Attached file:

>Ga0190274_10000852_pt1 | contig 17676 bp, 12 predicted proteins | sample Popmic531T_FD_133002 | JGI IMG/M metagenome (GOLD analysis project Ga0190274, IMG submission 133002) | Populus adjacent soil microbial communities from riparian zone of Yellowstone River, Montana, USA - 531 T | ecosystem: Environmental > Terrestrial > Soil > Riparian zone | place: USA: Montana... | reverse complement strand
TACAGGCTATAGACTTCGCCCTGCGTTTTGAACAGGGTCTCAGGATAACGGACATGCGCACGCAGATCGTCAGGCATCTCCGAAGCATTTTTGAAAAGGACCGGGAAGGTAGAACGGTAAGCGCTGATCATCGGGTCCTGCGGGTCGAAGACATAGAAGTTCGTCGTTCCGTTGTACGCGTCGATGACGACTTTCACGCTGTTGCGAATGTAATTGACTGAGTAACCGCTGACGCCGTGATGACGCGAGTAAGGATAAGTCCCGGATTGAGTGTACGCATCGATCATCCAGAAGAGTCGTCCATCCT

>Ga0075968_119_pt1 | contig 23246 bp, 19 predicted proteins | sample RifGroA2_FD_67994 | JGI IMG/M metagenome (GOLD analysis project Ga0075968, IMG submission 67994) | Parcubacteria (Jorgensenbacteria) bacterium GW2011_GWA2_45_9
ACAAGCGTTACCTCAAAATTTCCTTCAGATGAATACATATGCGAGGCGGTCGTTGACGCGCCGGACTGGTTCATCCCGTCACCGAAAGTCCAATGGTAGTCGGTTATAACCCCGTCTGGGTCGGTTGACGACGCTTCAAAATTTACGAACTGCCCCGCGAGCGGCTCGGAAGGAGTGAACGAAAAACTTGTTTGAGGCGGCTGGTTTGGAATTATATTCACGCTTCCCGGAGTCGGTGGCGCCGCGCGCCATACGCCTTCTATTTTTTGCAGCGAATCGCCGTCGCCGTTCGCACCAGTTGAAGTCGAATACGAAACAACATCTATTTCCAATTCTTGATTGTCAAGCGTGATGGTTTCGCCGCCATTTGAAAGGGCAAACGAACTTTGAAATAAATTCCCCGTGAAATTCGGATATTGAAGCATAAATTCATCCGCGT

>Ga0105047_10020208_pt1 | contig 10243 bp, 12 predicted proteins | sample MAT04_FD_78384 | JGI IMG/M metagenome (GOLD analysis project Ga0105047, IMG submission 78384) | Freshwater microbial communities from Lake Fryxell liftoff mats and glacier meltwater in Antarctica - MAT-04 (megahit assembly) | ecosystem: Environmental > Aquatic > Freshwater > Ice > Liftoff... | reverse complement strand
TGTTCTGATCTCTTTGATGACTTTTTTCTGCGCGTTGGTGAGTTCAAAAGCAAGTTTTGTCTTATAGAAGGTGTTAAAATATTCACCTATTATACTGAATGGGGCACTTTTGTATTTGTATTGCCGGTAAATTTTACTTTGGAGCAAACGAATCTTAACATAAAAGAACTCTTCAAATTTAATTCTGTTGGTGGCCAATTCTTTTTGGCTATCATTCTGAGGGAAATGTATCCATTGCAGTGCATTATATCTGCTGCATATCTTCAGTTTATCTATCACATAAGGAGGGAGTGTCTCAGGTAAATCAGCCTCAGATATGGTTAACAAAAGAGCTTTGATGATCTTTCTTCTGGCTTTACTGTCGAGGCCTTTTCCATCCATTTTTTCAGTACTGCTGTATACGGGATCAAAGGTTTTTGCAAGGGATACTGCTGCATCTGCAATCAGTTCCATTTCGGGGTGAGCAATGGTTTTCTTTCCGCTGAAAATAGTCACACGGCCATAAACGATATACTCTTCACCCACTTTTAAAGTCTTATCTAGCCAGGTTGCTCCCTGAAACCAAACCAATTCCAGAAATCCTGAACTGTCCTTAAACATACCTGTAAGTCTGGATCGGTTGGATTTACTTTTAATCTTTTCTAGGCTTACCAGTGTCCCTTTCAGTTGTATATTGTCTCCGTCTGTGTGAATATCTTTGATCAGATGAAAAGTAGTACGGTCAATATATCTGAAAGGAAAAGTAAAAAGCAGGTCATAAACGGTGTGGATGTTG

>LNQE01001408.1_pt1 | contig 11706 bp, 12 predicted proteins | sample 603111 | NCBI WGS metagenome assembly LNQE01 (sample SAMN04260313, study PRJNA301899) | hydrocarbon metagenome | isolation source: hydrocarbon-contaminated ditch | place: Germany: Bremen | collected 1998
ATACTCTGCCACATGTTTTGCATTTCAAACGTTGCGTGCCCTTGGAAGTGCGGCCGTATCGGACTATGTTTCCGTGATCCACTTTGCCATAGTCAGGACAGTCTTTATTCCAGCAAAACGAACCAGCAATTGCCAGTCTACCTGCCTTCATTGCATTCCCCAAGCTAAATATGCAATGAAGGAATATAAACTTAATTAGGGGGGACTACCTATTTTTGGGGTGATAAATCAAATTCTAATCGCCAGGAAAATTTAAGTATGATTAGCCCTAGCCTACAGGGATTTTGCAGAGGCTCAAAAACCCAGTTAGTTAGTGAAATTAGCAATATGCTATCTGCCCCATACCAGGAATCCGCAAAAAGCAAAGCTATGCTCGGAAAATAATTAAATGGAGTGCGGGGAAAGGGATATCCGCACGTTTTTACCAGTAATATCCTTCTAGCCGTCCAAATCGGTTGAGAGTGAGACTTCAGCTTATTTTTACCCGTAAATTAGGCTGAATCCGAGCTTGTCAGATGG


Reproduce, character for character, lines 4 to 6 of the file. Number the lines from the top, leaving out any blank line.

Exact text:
ACAAGCGTTACCTCAAAATTTCCTTCAGATGAATACATATGCGAGGCGGTCGTTGACGCGCCGGACTGGTTCATCCCGTCACCGAAAGTCCAATGGTAGTCGGTTATAACCCCGTCTGGGTCGGTTGACGACGCTTCAAAATTTACGAACTGCCCCGCGAGCGGCTCGGAAGGAGTGAACGAAAAACTTGTTTGAGGCGGCTGGTTTGGAATTATATTCACGCTTCCCGGAGTCGGTGGCGCCGCGCGCCATACGCCTTCTATTTTTTGCAGCGAATCGCCGTCGCCGTTCGCACCAGTTGAAGTCGAATACGAAACAACATCTATTTCCAATTCTTGATTGTCAAGCGTGATGGTTTCGCCGCCATTTGAAAGGGCAAACGAACTTTGAAATAAATTCCCCGTGAAATTCGGATATTGAAGCATAAATTCATCCGCGT

>Ga0105047_10020208_pt1 | contig 10243 bp, 12 predicted proteins | sample MAT04_FD_78384 | JGI IMG/M metagenome (GOLD analysis project Ga0105047, IMG submission 78384) | Freshwater microbial communities from Lake Fryxell liftoff mats and glacier meltwater in Antarctica - MAT-04 (megahit assembly) | ecosystem: Environmental > Aquatic > Freshwater > Ice > Liftoff... | reverse complement strand
TGTTCTGATCTCTTTGATGACTTTTTTCTGCGCGTTGGTGAGTTCAAAAGCAAGTTTTGTCTTATAGAAGGTGTTAAAATATTCACCTATTATACTGAATGGGGCACTTTTGTATTTGTATTGCCGGTAAATTTTACTTTGGAGCAAACGAATCTTAACATAAAAGAACTCTTCAAATTTAATTCTGTTGGTGGCCAATTCTTTTTGGCTATCATTCTGAGGGAAATGTATCCATTGCAGTGCATTATATCTGCTGCATATCTTCAGTTTATCTATCACATAAGGAGGGAGTGTCTCAGGTAAATCAGCCTCAGATATGGTTAACAAAAGAGCTTTGATGATCTTTCTTCTGGCTTTACTGTCGAGGCCTTTTCCATCCATTTTTTCAGTACTGCTGTATACGGGATCAAAGGTTTTTGCAAGGGATACTGCTGCATCTGCAATCAGTTCCATTTCGGGGTGAGCAATGGTTTTCTTTCCGCTGAAAATAGTCACACGGCCATAAACGATATACTCTTCACCCACTTTTAAAGTCTTATCTAGCCAGGTTGCTCCCTGAAACCAAACCAATTCCAGAAATCCTGAACTGTCCTTAAACATACCTGTAAGTCTGGATCGGTTGGATTTACTTTTAATCTTTTCTAGGCTTACCAGTGTCCCTTTCAGTTGTATATTGTCTCCGTCTGTGTGAATATCTTTGATCAGATGAAAAGTAGTACGGTCAATATATCTGAAAGGAAAAGTAAAAAGCAGGTCATAAACGGTGTGGATGTTG